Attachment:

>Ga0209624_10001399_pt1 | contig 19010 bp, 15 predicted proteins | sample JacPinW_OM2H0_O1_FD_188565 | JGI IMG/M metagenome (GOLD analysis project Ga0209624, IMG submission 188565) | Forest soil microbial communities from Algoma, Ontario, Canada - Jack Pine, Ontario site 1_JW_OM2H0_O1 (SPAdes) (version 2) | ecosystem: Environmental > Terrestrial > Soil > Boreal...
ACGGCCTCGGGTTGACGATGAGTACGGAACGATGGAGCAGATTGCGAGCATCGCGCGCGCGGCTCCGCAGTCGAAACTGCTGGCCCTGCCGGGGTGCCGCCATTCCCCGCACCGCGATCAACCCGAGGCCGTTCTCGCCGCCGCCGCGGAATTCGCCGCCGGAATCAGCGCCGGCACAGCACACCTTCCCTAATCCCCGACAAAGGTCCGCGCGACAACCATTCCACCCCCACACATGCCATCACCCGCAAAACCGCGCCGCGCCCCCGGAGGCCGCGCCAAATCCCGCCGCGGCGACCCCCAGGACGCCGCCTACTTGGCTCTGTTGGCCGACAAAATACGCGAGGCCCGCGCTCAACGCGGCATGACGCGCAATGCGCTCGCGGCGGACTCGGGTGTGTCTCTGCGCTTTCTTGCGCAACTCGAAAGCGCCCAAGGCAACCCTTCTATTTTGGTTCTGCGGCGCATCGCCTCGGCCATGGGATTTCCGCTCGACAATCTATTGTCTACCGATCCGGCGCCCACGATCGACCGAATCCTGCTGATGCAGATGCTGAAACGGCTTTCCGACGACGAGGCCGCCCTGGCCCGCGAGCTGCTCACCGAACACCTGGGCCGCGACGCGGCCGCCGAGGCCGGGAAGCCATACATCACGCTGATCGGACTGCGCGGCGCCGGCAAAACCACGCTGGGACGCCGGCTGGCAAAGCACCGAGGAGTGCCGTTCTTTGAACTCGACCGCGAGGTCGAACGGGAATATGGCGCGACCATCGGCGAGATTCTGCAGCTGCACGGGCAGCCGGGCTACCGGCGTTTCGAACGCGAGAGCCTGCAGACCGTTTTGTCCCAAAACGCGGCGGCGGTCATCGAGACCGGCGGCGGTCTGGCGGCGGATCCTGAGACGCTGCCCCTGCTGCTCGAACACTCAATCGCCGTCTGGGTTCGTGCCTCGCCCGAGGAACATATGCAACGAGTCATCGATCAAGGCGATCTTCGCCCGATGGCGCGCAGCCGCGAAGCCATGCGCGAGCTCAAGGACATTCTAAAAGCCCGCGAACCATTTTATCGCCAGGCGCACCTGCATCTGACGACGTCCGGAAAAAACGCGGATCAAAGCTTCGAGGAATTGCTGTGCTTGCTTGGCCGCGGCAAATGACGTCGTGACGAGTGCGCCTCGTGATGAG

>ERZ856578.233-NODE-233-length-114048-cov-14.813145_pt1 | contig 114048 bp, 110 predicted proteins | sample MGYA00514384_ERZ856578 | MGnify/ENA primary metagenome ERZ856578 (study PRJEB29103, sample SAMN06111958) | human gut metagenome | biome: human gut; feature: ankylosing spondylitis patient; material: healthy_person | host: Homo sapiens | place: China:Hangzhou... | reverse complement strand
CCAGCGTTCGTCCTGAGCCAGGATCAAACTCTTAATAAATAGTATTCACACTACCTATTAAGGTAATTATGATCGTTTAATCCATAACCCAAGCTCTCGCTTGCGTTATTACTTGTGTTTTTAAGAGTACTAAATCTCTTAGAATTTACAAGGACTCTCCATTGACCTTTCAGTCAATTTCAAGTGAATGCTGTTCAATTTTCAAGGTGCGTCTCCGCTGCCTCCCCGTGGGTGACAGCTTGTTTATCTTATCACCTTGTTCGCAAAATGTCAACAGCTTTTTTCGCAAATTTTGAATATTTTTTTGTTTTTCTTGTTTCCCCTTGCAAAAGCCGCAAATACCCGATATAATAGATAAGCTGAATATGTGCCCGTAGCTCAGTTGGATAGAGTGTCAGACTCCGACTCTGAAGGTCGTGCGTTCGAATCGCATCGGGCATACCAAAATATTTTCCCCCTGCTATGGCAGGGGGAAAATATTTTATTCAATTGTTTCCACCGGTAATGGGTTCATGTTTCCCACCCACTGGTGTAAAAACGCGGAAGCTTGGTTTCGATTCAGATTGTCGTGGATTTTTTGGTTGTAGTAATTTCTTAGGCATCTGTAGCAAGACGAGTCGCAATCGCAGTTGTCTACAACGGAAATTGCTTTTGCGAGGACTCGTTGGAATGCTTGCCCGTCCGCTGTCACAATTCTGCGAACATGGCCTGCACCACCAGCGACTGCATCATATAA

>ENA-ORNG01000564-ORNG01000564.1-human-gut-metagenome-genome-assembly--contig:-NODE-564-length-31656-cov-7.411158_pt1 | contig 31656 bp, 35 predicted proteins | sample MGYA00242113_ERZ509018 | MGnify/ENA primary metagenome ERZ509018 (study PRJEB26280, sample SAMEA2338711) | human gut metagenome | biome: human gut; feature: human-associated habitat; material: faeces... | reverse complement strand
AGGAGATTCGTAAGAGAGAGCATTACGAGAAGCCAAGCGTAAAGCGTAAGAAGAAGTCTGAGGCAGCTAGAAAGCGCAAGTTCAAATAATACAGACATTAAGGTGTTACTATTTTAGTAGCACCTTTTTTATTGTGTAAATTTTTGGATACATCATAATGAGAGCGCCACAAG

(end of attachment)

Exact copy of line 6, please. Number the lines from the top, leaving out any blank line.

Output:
AGGAGATTCGTAAGAGAGAGCATTACGAGAAGCCAAGCGTAAAGCGTAAGAAGAAGTCTGAGGCAGCTAGAAAGCGCAAGTTCAAATAATACAGACATTAAGGTGTTACTATTTTAGTAGCACCTTTTTTATTGTGTAAATTTTTGGATACATCATAATGAGAGCGCCACAAG